A U.S. carrier strike group entered South China Sea on Sunday

Reports say it is the first time the DF-26 missiles are seen at their current training sites. The missiles pose a threat to both U.S. Navy, and Indian forces facing Chinese troops in the Himalayas. The beach landing drills are a threat to Taiwan

Beijing has countered the entry of a U.S. aircraft carrier strike group into the contested waters of the South China Sea by launching military drills that involve both land-based long-range missile launchers, and warships and naval docking ships that can be used for a beach invasion.

According to the South China Morning Post, China has sent its DF-26 missile launchers to a training site in Shandong province in the east and Korla in the far-western Xinjiang region. The missiles, which can strike targets as far away as 5,000 kms, can be used to target ships and are often called "carrier killers."

The threat from the missiles can keep U.S. carriers and their aircraft far away from strike range in a potential conflict. 

According to Andrei Chang, editor-in-chief of the Canada-based Kanwa Defence Review, the PLA had deployed 16 launchers for the DF-26 missiles to its Qingzhou base in Shandong, and another in Korla. He thinks launchers pose a threat to the U.S. naval base in Yokosuka, and also to India.

Indian and Chinese troops are involved in a bitter stand-off at their common Himalayan border since a clash last year with crude weapons led to scores of fatalities on both sides. Both sides have amassed troops, tanks, missiles and aircraft on their sides of the border. Indian and Chinese troops also clashed without firearms in India's north-eastern border last week although there were no fatalities reported.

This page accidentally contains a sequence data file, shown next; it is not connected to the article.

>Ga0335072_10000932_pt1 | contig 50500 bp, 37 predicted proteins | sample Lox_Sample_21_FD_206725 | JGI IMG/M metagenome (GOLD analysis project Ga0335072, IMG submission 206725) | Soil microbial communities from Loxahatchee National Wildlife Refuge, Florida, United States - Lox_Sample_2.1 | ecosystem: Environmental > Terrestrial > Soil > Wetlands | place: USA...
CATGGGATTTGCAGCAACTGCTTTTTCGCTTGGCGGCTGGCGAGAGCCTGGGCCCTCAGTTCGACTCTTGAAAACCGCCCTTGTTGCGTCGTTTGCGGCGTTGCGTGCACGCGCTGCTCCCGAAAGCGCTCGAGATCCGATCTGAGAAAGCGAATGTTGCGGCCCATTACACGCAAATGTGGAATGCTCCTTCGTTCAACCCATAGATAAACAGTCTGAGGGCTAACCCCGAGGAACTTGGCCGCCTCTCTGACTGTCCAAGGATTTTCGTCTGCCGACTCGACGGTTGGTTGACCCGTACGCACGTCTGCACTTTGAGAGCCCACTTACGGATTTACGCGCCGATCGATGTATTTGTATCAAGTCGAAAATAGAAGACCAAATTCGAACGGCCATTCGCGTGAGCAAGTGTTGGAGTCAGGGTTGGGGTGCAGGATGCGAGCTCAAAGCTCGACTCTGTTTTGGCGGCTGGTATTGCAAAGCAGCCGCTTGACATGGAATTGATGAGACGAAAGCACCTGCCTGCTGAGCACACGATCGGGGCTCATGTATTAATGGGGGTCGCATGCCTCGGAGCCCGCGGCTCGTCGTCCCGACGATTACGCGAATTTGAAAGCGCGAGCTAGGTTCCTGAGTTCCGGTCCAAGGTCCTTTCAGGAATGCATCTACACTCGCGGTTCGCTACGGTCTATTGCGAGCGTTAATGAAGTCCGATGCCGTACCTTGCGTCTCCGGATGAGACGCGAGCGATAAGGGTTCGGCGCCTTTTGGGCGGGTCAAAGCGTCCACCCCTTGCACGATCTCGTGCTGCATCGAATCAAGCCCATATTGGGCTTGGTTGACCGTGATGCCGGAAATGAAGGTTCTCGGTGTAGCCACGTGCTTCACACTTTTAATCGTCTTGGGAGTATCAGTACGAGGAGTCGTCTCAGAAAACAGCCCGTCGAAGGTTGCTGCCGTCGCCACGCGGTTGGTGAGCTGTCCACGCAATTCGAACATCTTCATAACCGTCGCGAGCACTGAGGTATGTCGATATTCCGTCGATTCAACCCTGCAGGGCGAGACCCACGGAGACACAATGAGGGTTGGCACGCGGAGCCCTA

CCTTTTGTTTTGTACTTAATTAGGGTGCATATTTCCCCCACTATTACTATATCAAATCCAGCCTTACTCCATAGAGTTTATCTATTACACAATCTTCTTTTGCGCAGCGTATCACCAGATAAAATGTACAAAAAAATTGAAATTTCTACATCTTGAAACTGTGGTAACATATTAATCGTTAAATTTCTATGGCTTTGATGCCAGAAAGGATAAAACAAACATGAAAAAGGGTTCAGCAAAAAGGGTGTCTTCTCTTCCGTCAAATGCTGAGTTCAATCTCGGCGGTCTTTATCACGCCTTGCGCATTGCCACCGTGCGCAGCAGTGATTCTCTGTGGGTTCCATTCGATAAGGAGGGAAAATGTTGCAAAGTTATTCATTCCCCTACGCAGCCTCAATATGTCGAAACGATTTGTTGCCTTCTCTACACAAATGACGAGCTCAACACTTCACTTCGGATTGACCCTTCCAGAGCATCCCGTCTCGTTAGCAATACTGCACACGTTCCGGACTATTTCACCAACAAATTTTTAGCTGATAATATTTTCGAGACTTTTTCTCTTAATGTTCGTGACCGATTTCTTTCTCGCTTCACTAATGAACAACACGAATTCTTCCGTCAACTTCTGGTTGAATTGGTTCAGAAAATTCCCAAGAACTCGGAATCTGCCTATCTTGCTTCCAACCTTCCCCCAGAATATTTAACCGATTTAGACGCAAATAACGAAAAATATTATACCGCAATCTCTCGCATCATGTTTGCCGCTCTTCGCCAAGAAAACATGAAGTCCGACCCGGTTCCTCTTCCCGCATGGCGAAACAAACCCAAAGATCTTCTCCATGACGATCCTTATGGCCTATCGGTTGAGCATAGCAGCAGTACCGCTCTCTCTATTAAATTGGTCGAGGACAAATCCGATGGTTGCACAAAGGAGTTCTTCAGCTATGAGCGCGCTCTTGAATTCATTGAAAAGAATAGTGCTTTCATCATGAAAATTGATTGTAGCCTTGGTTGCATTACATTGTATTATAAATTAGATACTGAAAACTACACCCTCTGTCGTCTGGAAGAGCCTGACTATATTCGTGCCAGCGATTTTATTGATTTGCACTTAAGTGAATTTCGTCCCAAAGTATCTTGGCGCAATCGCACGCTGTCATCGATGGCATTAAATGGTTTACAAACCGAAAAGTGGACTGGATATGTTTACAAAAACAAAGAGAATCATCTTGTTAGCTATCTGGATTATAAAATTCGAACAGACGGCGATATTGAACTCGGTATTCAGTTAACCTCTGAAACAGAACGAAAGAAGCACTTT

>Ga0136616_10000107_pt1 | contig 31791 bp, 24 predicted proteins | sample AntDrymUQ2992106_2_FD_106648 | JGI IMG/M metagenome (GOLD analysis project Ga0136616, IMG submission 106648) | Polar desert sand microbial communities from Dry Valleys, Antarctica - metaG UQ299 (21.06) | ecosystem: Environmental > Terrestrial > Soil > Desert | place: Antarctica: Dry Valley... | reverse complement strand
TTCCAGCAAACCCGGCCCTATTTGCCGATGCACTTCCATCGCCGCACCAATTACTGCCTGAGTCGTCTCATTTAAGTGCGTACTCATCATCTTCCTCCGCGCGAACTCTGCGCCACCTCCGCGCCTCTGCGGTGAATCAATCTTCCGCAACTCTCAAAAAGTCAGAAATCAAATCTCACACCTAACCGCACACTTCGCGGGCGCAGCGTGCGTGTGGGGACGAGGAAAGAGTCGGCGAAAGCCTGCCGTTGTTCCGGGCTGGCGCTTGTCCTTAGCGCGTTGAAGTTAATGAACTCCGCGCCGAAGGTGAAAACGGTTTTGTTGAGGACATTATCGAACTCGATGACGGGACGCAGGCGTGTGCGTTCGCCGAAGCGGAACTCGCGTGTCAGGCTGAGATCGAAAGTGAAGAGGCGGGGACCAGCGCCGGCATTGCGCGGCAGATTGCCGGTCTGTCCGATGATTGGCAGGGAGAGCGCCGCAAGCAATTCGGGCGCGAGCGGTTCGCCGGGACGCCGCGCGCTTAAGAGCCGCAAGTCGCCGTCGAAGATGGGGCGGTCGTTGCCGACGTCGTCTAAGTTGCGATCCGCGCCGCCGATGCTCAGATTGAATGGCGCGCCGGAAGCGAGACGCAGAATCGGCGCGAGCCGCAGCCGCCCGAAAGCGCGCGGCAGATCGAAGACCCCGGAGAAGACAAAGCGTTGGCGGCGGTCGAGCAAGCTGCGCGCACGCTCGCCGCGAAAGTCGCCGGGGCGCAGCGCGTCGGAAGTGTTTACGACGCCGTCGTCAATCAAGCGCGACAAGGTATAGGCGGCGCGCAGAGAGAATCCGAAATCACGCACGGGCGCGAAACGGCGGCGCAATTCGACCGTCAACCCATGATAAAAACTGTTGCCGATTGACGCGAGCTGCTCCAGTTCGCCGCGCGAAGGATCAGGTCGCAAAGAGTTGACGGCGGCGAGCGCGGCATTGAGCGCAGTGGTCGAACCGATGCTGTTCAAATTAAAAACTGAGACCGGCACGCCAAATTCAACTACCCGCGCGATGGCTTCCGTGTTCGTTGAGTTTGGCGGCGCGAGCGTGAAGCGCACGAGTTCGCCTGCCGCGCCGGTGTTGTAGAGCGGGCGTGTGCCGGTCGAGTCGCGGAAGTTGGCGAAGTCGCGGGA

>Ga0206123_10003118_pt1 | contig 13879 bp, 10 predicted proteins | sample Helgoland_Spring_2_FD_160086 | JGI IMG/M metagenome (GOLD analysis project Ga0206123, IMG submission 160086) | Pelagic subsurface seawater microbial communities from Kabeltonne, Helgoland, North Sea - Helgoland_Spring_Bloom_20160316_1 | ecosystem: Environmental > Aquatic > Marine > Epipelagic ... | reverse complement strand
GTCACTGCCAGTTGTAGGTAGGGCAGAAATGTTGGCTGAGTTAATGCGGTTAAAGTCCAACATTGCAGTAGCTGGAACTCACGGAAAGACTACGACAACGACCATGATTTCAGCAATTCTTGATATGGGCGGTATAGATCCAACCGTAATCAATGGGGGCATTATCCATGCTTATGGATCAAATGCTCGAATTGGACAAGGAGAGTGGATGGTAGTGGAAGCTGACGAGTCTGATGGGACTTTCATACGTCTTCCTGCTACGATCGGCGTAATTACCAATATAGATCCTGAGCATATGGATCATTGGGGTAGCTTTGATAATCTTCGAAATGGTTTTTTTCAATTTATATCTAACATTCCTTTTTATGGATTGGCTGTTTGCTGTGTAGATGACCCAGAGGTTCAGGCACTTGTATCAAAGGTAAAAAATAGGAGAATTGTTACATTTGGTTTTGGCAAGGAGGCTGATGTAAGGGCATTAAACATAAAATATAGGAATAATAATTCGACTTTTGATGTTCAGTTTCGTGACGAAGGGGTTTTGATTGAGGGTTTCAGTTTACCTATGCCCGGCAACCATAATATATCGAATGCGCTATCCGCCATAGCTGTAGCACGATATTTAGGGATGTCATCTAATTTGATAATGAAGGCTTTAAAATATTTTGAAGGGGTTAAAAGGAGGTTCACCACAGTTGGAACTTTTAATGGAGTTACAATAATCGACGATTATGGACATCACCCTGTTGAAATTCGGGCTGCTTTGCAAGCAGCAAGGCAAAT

But Chinese military expert Zhou Chenming maintained that the DF-26 was in Korla for training. Zhou said: “It’s not the first time the DF-26 has been there, but the first time pictured by satellites. The powerful DF-26 was not needed to deal with India."

Zhou also said DF-26 missiles could target foreign warships if they entered Chinese sea territory. “But China would not deploy the DF-26 to the front line and coasts, because it would be more easily found and destroyed by the U.S.’ ship-borne tomahawk missiles,” he said.

But the optics of the "carrier-killer missiles" in active military drills and the message they sent to China's rivals cannot be missed.

Other reports have said that three of China’s front-line docking ships — the Wuzhishan, Changbaishan and Kunlunshan of the southern theater navy — had started an exercise focusing on actual combat training and beach landing exercises. The drill, which began Wednesday, will have more warships taking part. 

China’s Maritime Safety Administration has prohibited entry into a parts of the waters in the Gulf of Tonkin to the west of the Leizhou peninsula from Jan. 27 to Jan. 30.

The use of the docking ships for the drill is particularly worrisome for Taiwan, which China considers a breakaway province. China regularly sends war planes over Taiwan's air defence identification zone to test the island's defences and to harry and tire its forces.

The arrival of the USS Theodore Roosevelt strike group in the disputed waters earlier is being seen as a warning to China, which has stepped up its intrusions. The State Department has maintained that Washington will continue to deepen ties with Taiwan and ensure its defence from Chinese threats.

Beijing also has expansive claims on the South China Sea, which are contested by its neighbours and other littoral states including the Philippines, Brunei, Malaysia, Indonesia, Vietnam and Taiwan. These disputes and China's militarization of artificial islands have also raised tension in the area. The U.S. regularly sends its warships and aircraft over the waters to assert its right to free navigation as per international rules. China says the U.S. is the cause of the rising tension in the region.

“The United States frequently sends aircraft and vessels into the South China Sea to flex its muscles,” China's foreign ministry spokesperson Zhao Lijian had said about the U.S. Navy's presence in the South China Sea.